You can’t track the money trail to Canadian politicians as easily as you can to American politicians. I finally have a theory on what is driving Jason Kenney in Alberta.
I have kept an eye on Kenney since he first appeared in Ottawa as a member of parliament for Calgary in 1997. He went through the iterations of reform, alliance and finally the conservative party of Canada. As a fat and forty, career politician, at the time, many thought he was gay but my opinion was that he was just dedicated to his profession. It seemed to be coincidental that he disliked women as a life-long misogynist.
When the conservative government was defeated in 2015, I was of the school that thought Kenney was assessing his chances in replacing Harper. When he set out to unite the right in Alberta, I was as surprised as anyone else. When I did not hear of him passing the hat in Calgary’s Petroleum Club. I got curious. I could not see where the money was coming from.
It was not until a few things came together, that I realized there was a logical source. Mr. Kenney was on course with the interests of Koch Industries in Canada. It started with a combination of factors. They try to be low key in Canada but there was the money Koch Industries invested in the Fraser Institute, their reputed million plus acres of Alberta’s oil sands as well pipelines.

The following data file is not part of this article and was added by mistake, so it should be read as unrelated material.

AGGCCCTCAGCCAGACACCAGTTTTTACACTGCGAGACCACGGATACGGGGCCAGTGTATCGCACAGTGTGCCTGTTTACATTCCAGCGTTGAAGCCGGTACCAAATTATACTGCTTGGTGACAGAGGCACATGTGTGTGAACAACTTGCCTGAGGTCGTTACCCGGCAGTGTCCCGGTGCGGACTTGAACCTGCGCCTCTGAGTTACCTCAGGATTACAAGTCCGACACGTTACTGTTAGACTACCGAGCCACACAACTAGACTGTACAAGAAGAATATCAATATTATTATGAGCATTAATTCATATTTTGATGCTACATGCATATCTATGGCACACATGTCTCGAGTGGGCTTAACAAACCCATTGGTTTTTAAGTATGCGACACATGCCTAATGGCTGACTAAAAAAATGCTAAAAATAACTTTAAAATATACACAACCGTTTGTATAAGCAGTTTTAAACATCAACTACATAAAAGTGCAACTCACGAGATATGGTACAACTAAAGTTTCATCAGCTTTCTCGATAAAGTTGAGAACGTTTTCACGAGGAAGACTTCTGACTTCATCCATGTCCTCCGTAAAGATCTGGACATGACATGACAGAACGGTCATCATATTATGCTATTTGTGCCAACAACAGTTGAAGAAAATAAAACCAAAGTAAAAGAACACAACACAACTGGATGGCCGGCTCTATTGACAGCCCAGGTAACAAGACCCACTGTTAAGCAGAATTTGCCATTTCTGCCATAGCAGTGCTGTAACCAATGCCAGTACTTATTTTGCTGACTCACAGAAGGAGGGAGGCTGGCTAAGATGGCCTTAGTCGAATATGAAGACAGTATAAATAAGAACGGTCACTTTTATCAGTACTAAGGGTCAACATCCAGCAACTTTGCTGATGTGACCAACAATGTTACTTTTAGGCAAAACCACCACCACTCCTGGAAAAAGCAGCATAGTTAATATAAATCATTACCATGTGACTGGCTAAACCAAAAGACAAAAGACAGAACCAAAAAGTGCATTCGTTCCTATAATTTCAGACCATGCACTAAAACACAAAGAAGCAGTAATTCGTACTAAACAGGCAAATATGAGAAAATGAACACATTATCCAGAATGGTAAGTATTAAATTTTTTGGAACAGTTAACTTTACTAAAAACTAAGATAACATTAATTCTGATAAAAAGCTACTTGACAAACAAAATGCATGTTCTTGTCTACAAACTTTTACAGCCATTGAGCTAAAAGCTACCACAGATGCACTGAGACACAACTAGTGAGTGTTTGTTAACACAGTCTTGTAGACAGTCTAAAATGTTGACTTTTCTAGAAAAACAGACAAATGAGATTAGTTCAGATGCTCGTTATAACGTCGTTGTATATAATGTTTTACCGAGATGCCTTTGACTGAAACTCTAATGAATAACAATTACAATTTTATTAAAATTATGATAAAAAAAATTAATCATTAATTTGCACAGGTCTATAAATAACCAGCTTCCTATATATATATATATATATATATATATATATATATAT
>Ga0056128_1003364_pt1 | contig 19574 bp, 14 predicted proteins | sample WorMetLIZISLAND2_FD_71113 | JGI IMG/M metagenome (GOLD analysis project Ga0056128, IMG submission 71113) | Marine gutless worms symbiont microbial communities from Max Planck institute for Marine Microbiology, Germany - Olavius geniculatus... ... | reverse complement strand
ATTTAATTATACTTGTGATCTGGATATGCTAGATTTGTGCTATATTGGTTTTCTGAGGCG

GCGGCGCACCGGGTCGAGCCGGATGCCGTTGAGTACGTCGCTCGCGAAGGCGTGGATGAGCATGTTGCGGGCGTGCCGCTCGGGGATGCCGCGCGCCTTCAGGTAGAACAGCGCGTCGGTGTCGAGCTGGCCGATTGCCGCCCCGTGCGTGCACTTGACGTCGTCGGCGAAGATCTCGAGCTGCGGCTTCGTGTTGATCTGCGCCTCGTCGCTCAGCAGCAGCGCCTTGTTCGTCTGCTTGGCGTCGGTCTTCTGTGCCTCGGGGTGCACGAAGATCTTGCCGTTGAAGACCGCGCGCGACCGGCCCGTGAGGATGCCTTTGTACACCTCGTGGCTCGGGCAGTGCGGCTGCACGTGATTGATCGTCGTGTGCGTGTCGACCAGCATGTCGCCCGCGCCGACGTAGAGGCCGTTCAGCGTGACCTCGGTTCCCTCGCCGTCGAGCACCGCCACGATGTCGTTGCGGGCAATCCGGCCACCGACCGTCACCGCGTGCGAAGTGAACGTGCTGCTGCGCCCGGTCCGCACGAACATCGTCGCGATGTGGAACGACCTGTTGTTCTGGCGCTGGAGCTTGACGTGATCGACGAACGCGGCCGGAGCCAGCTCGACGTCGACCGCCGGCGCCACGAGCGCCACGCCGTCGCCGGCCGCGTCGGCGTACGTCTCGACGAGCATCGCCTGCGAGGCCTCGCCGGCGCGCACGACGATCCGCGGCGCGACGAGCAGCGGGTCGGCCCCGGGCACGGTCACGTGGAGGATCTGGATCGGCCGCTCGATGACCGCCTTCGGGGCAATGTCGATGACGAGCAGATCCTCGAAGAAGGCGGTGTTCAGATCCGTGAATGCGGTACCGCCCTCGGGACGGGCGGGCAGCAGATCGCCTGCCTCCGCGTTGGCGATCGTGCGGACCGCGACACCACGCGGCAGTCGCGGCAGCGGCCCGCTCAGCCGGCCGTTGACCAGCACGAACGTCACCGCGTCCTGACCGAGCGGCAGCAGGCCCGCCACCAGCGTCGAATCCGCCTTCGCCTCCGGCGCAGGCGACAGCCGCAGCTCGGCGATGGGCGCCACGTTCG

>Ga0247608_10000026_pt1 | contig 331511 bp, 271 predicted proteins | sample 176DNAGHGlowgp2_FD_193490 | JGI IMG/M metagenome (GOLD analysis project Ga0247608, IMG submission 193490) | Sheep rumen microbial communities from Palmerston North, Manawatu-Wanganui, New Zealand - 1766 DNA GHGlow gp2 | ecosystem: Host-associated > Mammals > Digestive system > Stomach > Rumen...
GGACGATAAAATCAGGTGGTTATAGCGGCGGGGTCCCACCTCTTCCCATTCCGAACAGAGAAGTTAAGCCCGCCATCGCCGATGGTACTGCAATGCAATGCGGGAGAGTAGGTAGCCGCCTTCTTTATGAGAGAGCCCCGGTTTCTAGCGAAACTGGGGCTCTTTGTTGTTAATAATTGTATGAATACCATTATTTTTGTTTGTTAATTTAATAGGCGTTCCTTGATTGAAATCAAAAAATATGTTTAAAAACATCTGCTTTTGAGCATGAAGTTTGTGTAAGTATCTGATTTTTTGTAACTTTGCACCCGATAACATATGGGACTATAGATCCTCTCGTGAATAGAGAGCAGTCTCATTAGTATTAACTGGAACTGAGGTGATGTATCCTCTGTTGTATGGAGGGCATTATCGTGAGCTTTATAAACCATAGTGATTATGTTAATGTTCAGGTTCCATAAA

Koch Industries are the second biggest oil company in the world. They are not just a New York-based family that pours hundreds of millions every year into extreme right-wing politicians, lobbyists and radical groups such as the Tea Party in the United States. They are also big men on campus in Alberta. They have tar sands to exploit, storage tanks to fill, pipelines and refineries such as the huge Pine Hills Minnesota refinery reachable by those pipelines. They were heavy investors in the Keystone XL pipeline.
It makes me curious when Jason Kenney also invested $1.5 billion of Alberta taxpayers’ money in Keystone XL in addition to guaranteed loans to the pipeline company for another $6 billion. He is obviously not as good at managing a pandemic for Alberta. That seems to be something outside his objectives.
But Koch Industries can buy what it wants. They invested heavily in Donald Trump in the United States, so they would hardly think small when they need political help in Canada. It makes you wonder what they might be promising someone?
Copyright 2021 © Peter Lowry
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